http://www.foxven.com/s-self.html#deadly

    Reply

  7. Posted by sean on December 12, 2007 at 10:24 am

    Steve,

    Romans 12:9-21 9 Love must be without hypocrisy. Abhor what is evil, cling to what is good. 10 Be devoted to one another with mutual love, showing eagerness in honoring one another….14 Bless those who persecute you, bless and do not curse. 15 Rejoice with those who rejoice, weep with those who weep. 16 Live in harmony with one another; do not be haughty but associate with the lowly. Do not be conceited. 17 Do not repay anyone evil for evil; consider what is good before all people. 18 If possible, so far as it depends on you, live peaceably with all people. 19 Do not avenge yourselves, dear friends, but give place to God’s wrath, for it is written, “Vengeance is mine, I will repay,” says the Lord. 20 Rather, if your enemy is hungry, feed him; if he is thirsty, give him a drink; for in doing this you will be heaping burning coals on his head. 21 Do not be overcome by evil, but overcome evil with good.

    Reply

  8. Posted by JohnO on December 12, 2007 at 11:12 am

    No one here is suggesting doing nothing, that is a common misconception. Steve, please reply with a verse where Jesus said it was ok and expected to use violence.

    Reply

  9. John and Sean,

    You say no one is suggesting doing nothing. If we do “something”, anything at all to thwart an attack, it seems to me that that could be construed as “resisting evil”. So it doesn’t matter if it’s with our fists or a firearm, according to some views here, no resistance is permitted. Even just wrestling an evildoer to the ground is resisting evil according to that definition.

    Regarding a verse where Jesus said it was Ok to use violence, didn’t he overthrow the tables of the moneychangers in the temple? Didn’t he drive them (or their animals) out with a whip? Didn’t he at one point tell his disciples in Luke 22:36 to sell their coats and buy a sword?

    I’m open to changing my mind on this. My position isn ‘t carved in stone. I’m learning as I go to found my faith on Jesus and not as much on doctrine. We get our souls tied to doctrine and then after preaching or publically proclaiming our position, our pride and ego gets in the way when a different viewpoint is offered. All of us are guilty of that. But anything founded on Jesus won’t crumble when God soons rises to shake everything that can be shaken.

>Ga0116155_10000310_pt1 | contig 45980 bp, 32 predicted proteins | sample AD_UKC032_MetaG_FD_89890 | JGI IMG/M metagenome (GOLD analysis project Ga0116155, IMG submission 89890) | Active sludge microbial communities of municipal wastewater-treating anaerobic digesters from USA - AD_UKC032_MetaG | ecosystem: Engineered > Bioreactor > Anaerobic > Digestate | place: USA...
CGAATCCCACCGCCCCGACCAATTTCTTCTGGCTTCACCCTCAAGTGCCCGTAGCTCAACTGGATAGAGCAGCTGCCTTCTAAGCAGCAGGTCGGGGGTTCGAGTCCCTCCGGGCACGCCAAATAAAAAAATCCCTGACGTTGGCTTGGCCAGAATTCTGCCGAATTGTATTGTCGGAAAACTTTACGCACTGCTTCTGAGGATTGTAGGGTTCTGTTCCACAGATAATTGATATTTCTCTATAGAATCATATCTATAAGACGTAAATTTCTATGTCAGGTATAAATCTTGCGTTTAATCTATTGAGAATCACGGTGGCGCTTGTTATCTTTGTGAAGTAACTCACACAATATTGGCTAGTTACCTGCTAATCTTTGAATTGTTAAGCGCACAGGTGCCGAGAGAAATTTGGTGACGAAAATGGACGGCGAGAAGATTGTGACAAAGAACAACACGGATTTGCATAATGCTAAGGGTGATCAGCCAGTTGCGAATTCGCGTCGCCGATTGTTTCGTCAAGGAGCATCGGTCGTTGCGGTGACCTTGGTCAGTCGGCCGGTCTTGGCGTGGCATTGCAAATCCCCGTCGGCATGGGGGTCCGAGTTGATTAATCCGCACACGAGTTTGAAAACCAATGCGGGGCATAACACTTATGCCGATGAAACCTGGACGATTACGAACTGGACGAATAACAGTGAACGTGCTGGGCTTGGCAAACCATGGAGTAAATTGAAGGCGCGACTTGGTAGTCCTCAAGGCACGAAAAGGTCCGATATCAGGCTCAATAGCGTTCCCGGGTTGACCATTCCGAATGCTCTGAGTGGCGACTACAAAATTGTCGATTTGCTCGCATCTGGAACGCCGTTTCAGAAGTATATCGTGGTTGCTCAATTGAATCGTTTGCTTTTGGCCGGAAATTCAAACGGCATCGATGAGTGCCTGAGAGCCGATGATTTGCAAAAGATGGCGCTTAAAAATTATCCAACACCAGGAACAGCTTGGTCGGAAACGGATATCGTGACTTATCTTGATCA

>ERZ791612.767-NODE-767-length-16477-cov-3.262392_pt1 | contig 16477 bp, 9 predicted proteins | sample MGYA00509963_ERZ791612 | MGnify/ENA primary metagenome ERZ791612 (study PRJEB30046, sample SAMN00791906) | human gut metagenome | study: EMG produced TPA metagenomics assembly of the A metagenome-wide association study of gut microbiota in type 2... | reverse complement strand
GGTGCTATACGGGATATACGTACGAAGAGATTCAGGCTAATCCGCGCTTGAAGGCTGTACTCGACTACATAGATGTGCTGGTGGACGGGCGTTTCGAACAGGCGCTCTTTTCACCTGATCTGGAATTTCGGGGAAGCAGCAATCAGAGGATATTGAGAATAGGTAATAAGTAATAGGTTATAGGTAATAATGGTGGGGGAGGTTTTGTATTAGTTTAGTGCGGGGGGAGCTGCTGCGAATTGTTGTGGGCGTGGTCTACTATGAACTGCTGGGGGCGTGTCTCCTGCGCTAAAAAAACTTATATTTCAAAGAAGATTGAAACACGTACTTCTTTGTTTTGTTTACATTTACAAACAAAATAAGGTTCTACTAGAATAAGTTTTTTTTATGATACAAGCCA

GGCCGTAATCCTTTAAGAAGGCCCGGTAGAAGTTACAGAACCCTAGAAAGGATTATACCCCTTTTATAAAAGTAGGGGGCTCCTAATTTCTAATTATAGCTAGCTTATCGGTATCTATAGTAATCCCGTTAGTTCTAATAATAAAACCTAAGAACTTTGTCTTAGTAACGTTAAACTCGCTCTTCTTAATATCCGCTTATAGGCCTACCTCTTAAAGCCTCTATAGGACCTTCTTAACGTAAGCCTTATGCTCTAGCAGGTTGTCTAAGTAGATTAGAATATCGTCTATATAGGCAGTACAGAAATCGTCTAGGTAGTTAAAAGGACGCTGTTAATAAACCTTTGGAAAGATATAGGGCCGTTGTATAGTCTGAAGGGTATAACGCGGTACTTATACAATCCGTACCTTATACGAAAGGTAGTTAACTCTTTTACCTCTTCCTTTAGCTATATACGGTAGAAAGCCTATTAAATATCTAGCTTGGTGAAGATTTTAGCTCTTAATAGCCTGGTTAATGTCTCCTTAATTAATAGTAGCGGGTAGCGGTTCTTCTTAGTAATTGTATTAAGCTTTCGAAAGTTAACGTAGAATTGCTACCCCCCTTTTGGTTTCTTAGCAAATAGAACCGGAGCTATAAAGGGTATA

If given the option, then we should flee rather than resist evil, since Jesus told us that (Matthew 24:16). If not given that option and especially if the lives of others are threatened, then my position is that we’re called to defend the weak or helpless and not stand by while they’re slaughtered. If you say that’s resisting evil, then I challenge you or anyone here to just stand by and watch your wife or child killed and then tell the Lord you were obeying his commandments.

    Let’s be in peace with all men as much as possible, but let’s not be afraid to defend our homes or families if the need arises. That day is soon approaching.

    Peace,

    Steve

    Reply

  10. Posted by JohnO on December 12, 2007 at 2:22 pm

    We don’t found our position on “do not resist evil”. We found our position on “love your enemies”. To love them, I’m not going to kill them. To love the person being taken advantage of means I’m going to get involved. I’m going to try to stop the offense, without violence, and if I get killed, so be it. I maintain that a Christian should have no fear of death, if we are truly saved.

    Secondly, Jesus in the temple is quite clearly Jesus acting in a prophetic role as “the new Jeremiah”. He didn’t whip or beat tax collectors for using violence to procure a rich living out of the poor.

    Reply

  11. I think Christians need to realize that we must stay true to our Lord’s principles and teachings even when we become uncomfortable, taken advantage of, it causes us pain or loss. Let the Spirit direct and lead you if you are in a trying situation rather than premeditating your compromise.

    Christianity calls us to die to self, so when faced with even death itself we do not have to be afraid to stay faithful to the end for we have already died. And those who have died are promised to live and reign with him.